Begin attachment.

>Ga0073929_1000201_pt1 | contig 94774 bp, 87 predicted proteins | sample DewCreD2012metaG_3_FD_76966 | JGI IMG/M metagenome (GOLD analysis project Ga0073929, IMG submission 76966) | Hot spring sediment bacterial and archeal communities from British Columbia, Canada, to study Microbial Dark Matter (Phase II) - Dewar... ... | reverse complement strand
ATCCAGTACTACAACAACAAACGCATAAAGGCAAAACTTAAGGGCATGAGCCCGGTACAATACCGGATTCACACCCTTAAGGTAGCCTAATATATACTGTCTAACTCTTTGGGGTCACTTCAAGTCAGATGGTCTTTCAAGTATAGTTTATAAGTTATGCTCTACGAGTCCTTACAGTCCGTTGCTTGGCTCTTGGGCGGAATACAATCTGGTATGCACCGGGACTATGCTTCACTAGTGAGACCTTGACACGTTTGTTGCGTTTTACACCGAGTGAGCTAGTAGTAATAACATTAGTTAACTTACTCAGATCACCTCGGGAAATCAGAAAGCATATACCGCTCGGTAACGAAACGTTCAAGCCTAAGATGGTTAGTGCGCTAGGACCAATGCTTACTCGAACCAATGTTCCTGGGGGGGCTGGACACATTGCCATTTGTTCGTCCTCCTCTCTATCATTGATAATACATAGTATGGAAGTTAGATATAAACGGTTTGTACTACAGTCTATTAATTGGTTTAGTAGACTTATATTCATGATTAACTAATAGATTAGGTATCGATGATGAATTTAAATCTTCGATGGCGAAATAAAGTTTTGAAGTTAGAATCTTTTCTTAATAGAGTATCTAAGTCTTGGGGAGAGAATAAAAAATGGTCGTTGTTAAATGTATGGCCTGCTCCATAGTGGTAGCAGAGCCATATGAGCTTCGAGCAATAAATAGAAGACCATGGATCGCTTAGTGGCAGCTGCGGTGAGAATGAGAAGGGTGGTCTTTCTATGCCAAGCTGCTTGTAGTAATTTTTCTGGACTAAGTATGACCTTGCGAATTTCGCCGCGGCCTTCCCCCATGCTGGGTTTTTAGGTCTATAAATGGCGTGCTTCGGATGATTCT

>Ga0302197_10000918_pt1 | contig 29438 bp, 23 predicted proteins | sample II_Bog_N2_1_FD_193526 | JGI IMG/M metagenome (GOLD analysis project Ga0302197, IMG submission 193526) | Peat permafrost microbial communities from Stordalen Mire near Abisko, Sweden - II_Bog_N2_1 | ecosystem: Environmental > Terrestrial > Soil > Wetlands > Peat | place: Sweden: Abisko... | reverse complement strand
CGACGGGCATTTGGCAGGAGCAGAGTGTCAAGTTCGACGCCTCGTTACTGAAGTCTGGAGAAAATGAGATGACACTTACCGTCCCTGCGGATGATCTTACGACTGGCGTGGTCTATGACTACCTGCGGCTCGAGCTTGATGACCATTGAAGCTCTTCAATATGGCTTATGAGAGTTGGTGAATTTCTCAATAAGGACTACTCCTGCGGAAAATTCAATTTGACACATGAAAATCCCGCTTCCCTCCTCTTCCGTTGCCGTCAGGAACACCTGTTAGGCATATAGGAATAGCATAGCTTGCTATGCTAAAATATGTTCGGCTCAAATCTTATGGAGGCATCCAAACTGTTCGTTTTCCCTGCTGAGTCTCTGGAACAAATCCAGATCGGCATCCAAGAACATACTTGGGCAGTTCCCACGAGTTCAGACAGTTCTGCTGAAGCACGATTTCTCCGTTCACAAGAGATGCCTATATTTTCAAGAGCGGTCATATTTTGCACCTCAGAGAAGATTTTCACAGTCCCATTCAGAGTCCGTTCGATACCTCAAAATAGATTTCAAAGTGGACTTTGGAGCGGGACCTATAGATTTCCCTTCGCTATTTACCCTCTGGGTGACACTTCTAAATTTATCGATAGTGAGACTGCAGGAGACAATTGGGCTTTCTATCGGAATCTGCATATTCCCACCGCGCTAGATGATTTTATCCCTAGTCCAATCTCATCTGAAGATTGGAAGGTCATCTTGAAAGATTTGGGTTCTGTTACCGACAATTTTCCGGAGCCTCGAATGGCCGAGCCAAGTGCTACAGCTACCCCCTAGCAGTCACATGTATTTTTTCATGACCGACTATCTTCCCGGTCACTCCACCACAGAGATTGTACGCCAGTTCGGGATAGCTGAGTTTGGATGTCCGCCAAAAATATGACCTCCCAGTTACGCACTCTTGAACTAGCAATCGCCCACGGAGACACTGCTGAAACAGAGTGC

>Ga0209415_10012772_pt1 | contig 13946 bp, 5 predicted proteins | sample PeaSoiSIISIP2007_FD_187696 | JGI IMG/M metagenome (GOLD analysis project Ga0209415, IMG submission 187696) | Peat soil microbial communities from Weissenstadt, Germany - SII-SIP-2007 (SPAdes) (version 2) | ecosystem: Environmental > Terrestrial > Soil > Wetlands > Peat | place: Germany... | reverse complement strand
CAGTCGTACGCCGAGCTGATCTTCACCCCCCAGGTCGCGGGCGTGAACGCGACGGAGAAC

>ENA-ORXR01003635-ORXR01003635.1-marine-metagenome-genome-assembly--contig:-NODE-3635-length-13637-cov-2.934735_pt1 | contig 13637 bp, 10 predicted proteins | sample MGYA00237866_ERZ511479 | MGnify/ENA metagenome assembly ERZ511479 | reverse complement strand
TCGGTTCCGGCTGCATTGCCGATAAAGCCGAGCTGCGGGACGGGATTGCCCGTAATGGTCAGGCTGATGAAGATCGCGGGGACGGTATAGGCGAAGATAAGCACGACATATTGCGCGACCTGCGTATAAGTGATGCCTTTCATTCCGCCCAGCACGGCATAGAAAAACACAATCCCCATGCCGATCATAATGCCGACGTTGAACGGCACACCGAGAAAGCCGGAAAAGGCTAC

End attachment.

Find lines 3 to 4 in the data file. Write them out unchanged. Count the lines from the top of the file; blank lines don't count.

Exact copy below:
>Ga0302197_10000918_pt1 | contig 29438 bp, 23 predicted proteins | sample II_Bog_N2_1_FD_193526 | JGI IMG/M metagenome (GOLD analysis project Ga0302197, IMG submission 193526) | Peat permafrost microbial communities from Stordalen Mire near Abisko, Sweden - II_Bog_N2_1 | ecosystem: Environmental > Terrestrial > Soil > Wetlands > Peat | place: Sweden: Abisko... | reverse complement strand
CGACGGGCATTTGGCAGGAGCAGAGTGTCAAGTTCGACGCCTCGTTACTGAAGTCTGGAGAAAATGAGATGACACTTACCGTCCCTGCGGATGATCTTACGACTGGCGTGGTCTATGACTACCTGCGGCTCGAGCTTGATGACCATTGAAGCTCTTCAATATGGCTTATGAGAGTTGGTGAATTTCTCAATAAGGACTACTCCTGCGGAAAATTCAATTTGACACATGAAAATCCCGCTTCCCTCCTCTTCCGTTGCCGTCAGGAACACCTGTTAGGCATATAGGAATAGCATAGCTTGCTATGCTAAAATATGTTCGGCTCAAATCTTATGGAGGCATCCAAACTGTTCGTTTTCCCTGCTGAGTCTCTGGAACAAATCCAGATCGGCATCCAAGAACATACTTGGGCAGTTCCCACGAGTTCAGACAGTTCTGCTGAAGCACGATTTCTCCGTTCACAAGAGATGCCTATATTTTCAAGAGCGGTCATATTTTGCACCTCAGAGAAGATTTTCACAGTCCCATTCAGAGTCCGTTCGATACCTCAAAATAGATTTCAAAGTGGACTTTGGAGCGGGACCTATAGATTTCCCTTCGCTATTTACCCTCTGGGTGACACTTCTAAATTTATCGATAGTGAGACTGCAGGAGACAATTGGGCTTTCTATCGGAATCTGCATATTCCCACCGCGCTAGATGATTTTATCCCTAGTCCAATCTCATCTGAAGATTGGAAGGTCATCTTGAAAGATTTGGGTTCTGTTACCGACAATTTTCCGGAGCCTCGAATGGCCGAGCCAAGTGCTACAGCTACCCCCTAGCAGTCACATGTATTTTTTCATGACCGACTATCTTCCCGGTCACTCCACCACAGAGATTGTACGCCAGTTCGGGATAGCTGAGTTTGGATGTCCGCCAAAAATATGACCTCCCAGTTACGCACTCTTGAACTAGCAATCGCCCACGGAGACACTGCTGAAACAGAGTGC